As we start the new year, more than two million South Africans are still awaiting Home Affairs to unblock their identity documents and thus “unblock their lives”.
The Gauteng High Court, Pretoria, in September reserved judgment in an application by Lawyers for Human Rights and several other civic organisations in which it challenged the conduct of Home Affairs to block certain people’s IDs, leaving them in the cold.
Judgment is expected to be delivered within a month or two.
Lawyers for Human Rights, which represented a host of clients whose IDs are blocked said in May 2012, the department initiated a campaign to address the issue of “duplicate IDs” on the National Population Register.
Initially, about 29 000 IDs were identified. The figure escalated to about 500 000 IDs within a year.
The department reported to Parliament that the issues originated during the consolidation of apartheid-era population registers into the National Population Register before the 1994 elections.
The department distinguished between duplicate ID cases (one person sharing an ID number with multiple people) and multiple ID cases (one person assigned multiple ID numbers).
By August 2013, it published a notice of its intention to “invalidate” and “cancel” all unverified duplicate IDs by the end of 2013. The IDs had been blocked on the National Population Register by the time they were advertised.
Lawyers for Human Rights said that the ID blocking practice had become increasingly arbitrary, affecting a growing number of people.
In the past five years, Lawyers for Human Rights has assisted more than 500 people – most marginalised, black South Africans. It said none of them were aware of their blocked IDs until they tried to access another service.
It said the criteria for blocking IDs appeared to be based on subjective and discriminatory facts, such as the shape of inoculation marks, record of frequent cross-border travel, alleged deportation records, inability to speak a specific local language, bearing a “foreign-sounding” name, or having a parent or spouse of foreign nationality.
None of them was given an opportunity to make representations before the ID was blocked or before the finalisation of the investigation.
The department said ID blocking was an “administrative tool” used to maintain the accuracy and integrity of the National Population Register. The block occurred when a marker was placed against an ID number, either indicating it was tainted by an administrative or clerical error, or suspected fraud or misrepresentation.
Affected people were required to provide extensive documentary evidence of their citizenship or entitlement to the ID in question.
Lawyers for Human Rights, meanwhile, said this is unconstitutional, unlawful, and infringes on numerous human rights, including the right to citizenship; the right to just administrative action; and the right to human dignity.
In December 2020, the Ministry of Home Affairs revealed that the department had nearly one million cases. It said at the time that the department was investigating close to a million “blocked” IDs that were found to be suspicious, duplicate or fraudulently issued with falsified supporting documents.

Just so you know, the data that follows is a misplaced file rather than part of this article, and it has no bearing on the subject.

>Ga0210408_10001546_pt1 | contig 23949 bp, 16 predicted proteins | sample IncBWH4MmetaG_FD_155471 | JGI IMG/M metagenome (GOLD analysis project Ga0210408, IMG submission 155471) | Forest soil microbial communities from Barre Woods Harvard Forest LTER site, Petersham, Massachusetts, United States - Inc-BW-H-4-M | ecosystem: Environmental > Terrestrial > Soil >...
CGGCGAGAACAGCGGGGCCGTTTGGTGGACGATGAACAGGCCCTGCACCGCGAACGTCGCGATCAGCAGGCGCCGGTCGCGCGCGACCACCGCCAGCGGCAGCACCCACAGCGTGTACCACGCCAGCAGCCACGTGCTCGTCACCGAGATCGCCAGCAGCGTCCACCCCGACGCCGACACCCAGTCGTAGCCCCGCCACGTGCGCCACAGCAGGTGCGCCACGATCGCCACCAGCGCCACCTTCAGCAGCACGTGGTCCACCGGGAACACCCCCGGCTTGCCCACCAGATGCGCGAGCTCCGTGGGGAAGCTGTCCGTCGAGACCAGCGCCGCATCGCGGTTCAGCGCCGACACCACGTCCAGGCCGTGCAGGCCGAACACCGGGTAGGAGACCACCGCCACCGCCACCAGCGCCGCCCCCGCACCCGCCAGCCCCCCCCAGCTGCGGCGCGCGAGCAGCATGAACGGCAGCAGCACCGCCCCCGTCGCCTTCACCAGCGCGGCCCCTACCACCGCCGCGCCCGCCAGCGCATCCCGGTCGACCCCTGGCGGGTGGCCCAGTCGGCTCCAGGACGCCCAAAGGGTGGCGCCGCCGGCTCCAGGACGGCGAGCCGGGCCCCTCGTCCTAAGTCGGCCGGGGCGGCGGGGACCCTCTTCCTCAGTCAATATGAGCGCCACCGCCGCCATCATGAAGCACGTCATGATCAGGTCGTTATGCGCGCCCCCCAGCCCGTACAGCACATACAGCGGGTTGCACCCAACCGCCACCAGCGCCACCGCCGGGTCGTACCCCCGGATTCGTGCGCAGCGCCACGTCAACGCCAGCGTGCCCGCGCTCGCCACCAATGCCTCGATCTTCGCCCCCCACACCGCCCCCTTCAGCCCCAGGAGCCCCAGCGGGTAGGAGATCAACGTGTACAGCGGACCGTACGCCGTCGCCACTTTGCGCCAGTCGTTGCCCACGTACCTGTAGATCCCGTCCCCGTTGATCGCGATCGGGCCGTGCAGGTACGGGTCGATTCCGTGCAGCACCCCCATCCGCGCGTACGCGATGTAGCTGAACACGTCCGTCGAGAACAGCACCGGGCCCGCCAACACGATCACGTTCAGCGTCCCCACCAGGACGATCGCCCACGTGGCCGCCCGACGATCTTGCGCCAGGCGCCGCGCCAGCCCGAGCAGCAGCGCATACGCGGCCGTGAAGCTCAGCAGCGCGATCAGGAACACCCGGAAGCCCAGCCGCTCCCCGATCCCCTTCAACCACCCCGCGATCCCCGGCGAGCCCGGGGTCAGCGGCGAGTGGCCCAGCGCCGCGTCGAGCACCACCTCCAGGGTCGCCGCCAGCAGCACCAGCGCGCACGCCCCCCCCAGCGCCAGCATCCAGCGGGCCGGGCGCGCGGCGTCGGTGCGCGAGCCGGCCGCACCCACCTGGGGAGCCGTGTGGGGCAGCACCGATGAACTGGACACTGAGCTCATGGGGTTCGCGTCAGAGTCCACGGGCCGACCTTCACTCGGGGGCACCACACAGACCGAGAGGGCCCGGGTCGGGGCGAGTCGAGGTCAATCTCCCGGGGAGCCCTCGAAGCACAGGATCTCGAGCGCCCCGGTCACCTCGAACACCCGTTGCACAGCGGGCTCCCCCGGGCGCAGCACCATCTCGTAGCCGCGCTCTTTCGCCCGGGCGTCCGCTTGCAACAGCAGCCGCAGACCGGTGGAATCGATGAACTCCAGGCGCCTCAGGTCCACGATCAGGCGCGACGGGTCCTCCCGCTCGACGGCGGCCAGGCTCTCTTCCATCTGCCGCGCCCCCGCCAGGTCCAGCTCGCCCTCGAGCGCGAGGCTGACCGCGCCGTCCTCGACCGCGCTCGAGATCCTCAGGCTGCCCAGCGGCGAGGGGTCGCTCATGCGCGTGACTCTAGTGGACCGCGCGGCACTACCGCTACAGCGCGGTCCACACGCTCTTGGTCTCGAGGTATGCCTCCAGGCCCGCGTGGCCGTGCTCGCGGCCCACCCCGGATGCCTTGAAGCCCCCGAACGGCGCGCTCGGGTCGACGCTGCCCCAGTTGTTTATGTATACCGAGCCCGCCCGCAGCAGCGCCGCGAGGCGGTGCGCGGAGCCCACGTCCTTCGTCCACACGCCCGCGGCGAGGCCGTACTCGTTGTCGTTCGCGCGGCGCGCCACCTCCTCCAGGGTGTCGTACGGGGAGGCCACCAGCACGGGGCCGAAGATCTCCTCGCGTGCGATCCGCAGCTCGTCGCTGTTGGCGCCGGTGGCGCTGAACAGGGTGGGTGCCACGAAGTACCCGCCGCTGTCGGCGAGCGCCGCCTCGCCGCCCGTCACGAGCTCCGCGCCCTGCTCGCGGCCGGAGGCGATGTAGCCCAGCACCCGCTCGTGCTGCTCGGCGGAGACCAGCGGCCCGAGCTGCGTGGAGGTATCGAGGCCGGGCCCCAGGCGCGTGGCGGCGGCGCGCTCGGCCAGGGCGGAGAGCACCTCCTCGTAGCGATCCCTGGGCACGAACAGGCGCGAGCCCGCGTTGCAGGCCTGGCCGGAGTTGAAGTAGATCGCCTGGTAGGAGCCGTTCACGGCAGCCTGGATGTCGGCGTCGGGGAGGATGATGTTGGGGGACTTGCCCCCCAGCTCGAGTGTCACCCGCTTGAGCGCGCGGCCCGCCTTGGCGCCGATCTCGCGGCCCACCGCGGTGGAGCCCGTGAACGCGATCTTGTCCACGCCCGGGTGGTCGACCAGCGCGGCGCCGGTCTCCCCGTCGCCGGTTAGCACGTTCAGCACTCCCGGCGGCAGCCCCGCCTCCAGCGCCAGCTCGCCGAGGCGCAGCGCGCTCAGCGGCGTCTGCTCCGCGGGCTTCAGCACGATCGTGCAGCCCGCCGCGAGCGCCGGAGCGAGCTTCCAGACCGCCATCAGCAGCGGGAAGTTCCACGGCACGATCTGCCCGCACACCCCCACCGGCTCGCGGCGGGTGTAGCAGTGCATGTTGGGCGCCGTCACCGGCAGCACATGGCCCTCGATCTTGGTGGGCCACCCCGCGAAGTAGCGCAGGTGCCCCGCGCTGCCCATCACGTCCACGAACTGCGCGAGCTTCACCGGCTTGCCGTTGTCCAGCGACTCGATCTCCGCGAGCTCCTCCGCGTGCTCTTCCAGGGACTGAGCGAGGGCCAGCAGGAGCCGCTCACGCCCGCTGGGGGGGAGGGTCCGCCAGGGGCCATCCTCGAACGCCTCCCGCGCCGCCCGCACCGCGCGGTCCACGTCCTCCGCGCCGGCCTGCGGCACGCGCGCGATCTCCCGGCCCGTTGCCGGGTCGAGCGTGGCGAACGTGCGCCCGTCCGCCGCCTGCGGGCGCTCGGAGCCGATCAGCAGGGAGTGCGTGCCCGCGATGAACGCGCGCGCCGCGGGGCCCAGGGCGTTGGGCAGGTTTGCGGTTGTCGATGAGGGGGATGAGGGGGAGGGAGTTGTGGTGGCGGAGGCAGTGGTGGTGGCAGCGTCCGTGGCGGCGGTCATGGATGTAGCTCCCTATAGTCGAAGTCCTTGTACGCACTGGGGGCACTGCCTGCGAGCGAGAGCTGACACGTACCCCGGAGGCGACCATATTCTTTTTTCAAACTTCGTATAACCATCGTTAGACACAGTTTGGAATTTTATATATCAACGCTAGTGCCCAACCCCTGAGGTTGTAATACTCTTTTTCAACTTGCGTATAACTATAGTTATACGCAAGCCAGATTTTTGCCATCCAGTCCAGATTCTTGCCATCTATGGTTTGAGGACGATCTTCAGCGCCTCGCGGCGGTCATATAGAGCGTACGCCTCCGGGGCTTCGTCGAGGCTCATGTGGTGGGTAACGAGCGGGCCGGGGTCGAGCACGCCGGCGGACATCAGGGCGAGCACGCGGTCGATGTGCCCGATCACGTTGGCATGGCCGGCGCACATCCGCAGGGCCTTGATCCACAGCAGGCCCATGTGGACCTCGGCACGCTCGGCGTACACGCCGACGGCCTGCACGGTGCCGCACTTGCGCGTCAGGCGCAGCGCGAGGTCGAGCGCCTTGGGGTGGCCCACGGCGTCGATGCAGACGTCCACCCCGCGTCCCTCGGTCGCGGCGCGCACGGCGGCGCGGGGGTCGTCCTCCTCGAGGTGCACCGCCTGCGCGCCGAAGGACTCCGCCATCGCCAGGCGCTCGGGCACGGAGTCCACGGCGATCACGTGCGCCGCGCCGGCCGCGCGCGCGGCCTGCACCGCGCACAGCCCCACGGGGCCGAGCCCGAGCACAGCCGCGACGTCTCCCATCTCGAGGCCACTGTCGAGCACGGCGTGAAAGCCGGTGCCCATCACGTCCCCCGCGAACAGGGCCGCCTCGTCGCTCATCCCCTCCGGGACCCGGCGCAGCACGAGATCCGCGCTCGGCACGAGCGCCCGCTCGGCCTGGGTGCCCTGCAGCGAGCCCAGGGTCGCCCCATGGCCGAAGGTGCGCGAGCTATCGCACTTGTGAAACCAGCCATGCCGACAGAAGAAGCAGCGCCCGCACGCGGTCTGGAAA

Home Affairs Minister Dr Aaron Motsoaledi, in responding in writing to Parliamentary questions from EFF MP Lorato Tito, at the time explained that the department had 813 343 identified cases of blocked identity documents falling under different categories.
“The afore-mentioned total includes cases that have to remain blocked as these cases are already investigated and/or marked for deletion so that they should not be used again as such,” he said.
Motsoaledi stated that when the department delivered services to citizens and non-citizens, it came across cases of identity theft where an ID was acquired illegally, fraudulently, where supporting documents were falsified or inadvertently where identity numbers were duplicated.
He said in all such cases markers are set on the National Population Register as a means of ensuring the integrity and credibility of the National Population Register.
Meanwhile, one of the people awaiting the court judgment is a man only identified as Solly. He said his ID was blocked more than a decade ago and his life changed after that.
“When I discovered my ID was blocked, I was in the bank, trying to draw money. I went back to work devastated. I asked for the day off, so that I can go to home affairs. I was hoping that it was a small issue.”
Home Affairs told him his ID was blocked. At the time his work was changing its clocking system, but Solly could not get a new access card, as his ID was blocked.
He lost his job as a result.
He could also not attend his mother’s funeral in 2014 in Zimbabwe all because of his blocked ID.
“I am not working anymore, and struggling to put food on the table. My wife cannot afford to feed the whole family. My daughter couldn’t take the pressure. She is now on drugs.
He said for years home affairs told him to provide them with documents to “prove himself”.
“I did that. They asked for an interview. Which I also did. I have been up and down, making calls, sending emails.”
Solly said these efforts heeded no results. According to him the department is failing the poorest of the poor.
“They cannot challenge the department,” he said, questioning why the department has to be taken to court to ensure that it does its job.
“If I die today, I will be buried as a pauper. It is as if I do not exist in this world.”